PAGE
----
5 Habits from Blue and Green Spaces to Develop Long-Term Health

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(Photo by Stew Smith)

Have you ever been drawn to nature? Have you had an urge to sit by the sea, hike in the woods or just stand barefoot in the grass while you enjoyed the sun? These unexplainable tendencies could be a natural reflex to help de-stress and reset yourself when the daily stresses of life accumulate over time. 

One does not necessarily need a study to tell you that spending time outdoors in fresh air, near a large body of water or in a grassy field in the sun or rain is relaxing. The debate is whether this behavior, however frequent, can be a source of health for humans.   

Though the anecdotal evidence is overwhelmingly positive, time near water is not universally calming. In fact, it can be the opposite if you cannot swim or had a near drowning experience as a child. Until recently, the empirical evidence has not supported an improved health connection between exposure to blue spaces (oceans, large bodies of water) or green spaces (nature, grass, woods, mountains, etc). 

However, a recent study from the Journal of Environmental Psychology shows a relationship between people who either lived in and near or visited blue or green spaces and better mental and physical health. 

There is much more to healthy living than how close you are to nature parks, the wilderness or large bodies of water, so living in one of the world's "Blue Zones" -- places with the most 100-plus-year-old populations -- is not the only factor to creating a healthy mind and body or longevity for yourself. 

According to Blue Zones research, the top five areas (there are more) of the world that have the most centenarians are Ikaria, Greece; Ogliastra, Sardinia in Italy; Okinawa, Japan; the Nicoya Peninsula in Costa Rica; and Loma Linda, California. Though location is nice, it is not the only factor that produces increased longevity in the population. 

These other factors can be followed and developed, no matter where you live:

1. Walk and Exercise More 

Exercises come in many forms and do not have to look like a barbell and a pull-up bar. Simply walking more, moving more (activities like gardening), outdoor chores and stretching are key to the long lives of the inhabitants of the Blue Zones.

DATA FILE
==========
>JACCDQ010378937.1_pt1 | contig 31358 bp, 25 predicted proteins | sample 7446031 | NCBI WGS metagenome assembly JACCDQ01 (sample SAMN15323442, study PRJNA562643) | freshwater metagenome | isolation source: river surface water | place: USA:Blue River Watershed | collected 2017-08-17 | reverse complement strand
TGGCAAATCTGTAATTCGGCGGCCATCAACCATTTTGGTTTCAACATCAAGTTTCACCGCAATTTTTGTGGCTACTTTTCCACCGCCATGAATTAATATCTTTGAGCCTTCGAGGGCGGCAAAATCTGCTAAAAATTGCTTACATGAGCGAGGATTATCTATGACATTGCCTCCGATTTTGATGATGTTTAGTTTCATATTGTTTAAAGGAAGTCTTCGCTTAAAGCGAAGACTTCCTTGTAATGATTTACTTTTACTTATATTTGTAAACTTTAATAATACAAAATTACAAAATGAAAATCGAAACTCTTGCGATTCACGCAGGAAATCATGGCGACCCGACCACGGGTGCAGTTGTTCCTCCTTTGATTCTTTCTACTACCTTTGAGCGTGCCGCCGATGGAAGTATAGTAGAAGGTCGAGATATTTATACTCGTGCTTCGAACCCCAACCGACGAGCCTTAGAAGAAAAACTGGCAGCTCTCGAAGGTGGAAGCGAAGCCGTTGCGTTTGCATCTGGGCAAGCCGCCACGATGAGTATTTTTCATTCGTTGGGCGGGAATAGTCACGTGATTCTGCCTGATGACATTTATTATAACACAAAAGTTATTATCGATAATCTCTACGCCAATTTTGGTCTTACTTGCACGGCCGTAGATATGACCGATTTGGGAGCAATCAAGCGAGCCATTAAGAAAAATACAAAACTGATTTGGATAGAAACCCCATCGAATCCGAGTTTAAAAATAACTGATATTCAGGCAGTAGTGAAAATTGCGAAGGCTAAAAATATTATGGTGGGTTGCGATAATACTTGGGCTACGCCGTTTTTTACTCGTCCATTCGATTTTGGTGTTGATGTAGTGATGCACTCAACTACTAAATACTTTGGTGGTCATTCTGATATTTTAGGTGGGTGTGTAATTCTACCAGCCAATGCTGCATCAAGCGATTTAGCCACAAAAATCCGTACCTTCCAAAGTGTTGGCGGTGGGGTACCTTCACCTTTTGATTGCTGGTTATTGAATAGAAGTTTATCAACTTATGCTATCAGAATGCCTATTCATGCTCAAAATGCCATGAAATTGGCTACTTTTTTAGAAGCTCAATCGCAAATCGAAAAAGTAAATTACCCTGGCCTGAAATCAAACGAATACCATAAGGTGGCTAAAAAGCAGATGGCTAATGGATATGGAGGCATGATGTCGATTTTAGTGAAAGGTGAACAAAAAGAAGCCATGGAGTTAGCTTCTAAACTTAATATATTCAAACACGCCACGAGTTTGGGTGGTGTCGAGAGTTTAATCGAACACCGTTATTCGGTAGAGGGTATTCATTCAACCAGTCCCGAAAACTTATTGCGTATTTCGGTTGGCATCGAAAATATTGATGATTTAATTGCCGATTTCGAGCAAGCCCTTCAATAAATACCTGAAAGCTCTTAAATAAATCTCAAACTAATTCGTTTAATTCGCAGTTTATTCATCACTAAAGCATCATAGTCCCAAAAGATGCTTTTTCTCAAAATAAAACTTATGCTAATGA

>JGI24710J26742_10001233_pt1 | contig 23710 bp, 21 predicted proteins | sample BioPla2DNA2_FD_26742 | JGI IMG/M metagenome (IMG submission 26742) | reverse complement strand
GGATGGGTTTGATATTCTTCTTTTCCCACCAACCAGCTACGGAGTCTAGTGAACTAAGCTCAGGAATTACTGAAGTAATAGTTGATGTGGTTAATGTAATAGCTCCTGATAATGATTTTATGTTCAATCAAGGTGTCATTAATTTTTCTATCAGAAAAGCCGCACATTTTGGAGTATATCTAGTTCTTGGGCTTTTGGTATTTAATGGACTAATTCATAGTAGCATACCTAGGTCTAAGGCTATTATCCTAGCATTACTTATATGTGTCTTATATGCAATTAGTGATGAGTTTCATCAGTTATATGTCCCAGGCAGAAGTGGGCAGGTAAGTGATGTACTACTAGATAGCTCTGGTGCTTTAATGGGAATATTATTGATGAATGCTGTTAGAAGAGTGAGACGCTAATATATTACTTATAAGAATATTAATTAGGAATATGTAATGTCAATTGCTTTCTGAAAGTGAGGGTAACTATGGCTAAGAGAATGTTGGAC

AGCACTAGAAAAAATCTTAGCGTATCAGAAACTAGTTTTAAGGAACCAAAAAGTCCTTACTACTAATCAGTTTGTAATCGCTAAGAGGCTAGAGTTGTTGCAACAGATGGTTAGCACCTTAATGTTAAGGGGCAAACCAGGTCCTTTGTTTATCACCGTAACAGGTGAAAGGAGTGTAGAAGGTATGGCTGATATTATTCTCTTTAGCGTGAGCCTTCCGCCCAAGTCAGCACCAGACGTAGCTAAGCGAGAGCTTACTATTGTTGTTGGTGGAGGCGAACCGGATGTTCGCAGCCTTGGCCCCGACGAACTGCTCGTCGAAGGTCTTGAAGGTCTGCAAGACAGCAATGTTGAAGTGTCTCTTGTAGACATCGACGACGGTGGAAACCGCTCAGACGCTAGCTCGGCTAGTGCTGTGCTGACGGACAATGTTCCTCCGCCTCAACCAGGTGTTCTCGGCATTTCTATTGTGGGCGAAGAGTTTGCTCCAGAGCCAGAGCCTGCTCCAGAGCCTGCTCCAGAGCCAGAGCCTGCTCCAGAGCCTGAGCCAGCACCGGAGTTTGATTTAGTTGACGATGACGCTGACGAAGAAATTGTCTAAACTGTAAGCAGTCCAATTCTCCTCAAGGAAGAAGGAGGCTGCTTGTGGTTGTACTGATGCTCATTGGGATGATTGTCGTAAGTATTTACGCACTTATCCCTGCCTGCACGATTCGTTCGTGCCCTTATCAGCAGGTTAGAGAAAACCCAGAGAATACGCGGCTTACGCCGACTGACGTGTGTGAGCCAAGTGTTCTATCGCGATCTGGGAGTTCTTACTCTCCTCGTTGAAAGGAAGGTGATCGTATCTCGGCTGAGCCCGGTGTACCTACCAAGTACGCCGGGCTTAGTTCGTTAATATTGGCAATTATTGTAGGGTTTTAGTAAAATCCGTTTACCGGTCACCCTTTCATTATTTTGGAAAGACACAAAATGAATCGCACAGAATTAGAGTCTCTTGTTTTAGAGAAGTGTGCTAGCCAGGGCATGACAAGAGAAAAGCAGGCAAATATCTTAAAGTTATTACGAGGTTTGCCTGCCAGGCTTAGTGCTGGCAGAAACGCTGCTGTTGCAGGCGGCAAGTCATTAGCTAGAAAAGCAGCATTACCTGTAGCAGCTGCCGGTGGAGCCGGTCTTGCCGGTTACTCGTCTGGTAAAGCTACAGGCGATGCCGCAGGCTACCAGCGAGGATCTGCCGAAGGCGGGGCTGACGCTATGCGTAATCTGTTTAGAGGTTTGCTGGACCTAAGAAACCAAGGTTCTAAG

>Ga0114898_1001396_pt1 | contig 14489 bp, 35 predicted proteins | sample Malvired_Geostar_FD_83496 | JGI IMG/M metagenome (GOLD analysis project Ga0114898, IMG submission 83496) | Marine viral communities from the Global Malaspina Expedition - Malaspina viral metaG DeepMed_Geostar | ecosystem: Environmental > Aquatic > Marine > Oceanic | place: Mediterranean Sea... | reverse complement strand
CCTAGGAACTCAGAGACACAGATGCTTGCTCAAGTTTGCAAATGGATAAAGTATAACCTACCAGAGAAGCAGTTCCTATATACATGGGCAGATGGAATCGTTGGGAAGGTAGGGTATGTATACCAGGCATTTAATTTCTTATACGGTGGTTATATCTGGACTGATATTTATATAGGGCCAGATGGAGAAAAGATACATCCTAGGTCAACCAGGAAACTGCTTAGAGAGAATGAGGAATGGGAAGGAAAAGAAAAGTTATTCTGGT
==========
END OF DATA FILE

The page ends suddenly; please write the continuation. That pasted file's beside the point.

2. Eat Less and Drink in Moderation 

Meals are a source of enjoyment in these parts of the world and are largely plant-based with some fish. Portions are smaller, and the beverages are rich in antioxidants, primarily red wines and juices. 

3. Social and Physical Activities 

Many in these regions walk to socialize and run errands. Staying active and spending time with friends and family is a significant part of the day for people there, from a young age and even more as they age. 

4. Actively Pursue Recovery/De-Stressing 

People who live longer have developed stress-coping habits to mitigate stressful days and have also found ways to avoid or limit their effects. Stress hormones rushing through our body will eventually catch up to us, even the toughest Type A personalities out there. 

Ignoring the patterns of constant high stress with few resources to unwind and relax will not end well. Stress becomes chronic, and eventually deadly, at an earlier than average age. 

5. Sleep Better; Set Circadian Rhythms Daily 

These people are also early risers and enjoy the morning sunlight. By getting some morning sun with the added benefits of nature, and adding deep breathing while walking, you can create an effective habit that can set your day on the right path so that you fall asleep faster at night. Be sure to avoid caffeine in the afternoons.

There is an unexplainable connection we have with nature, and you do not need to live in an oasis of beauty to experience the benefits of what nature can provide. It is everywhere. The pictures in this article are near Annapolis, Maryland, and the Chesapeake Bay. 

It might not be a beach in the Bahamas, but it's still pretty. A sunrise or sunset can make any local area more enjoyable and sometimes breathtaking, even if only for 20-30 minutes. Being outside among nature can lower blood pressure, heart rate and be a source of down regulation - removing ourselves from a stressful response -- for our nervous systems. 

No large body of water, nature, or park available? Try this: Find grass to walk in for a few minutes a day while barefoot, as it can help you improve your sleep and lower stress levels. In the end, get outside, breathe deeply, walk a little more, stretch a little more and work to find peace somewhere in your life. 

Stew Smith is a former Navy SEAL and fitness author certified as a Strength and Conditioning Specialist (CSCS) with the National Strength and Conditioning Association. Visit his Fitness eBook store if you're looking to start a workout program to create a healthy lifestyle. Send your fitness questions to stew@stewsmith.com.

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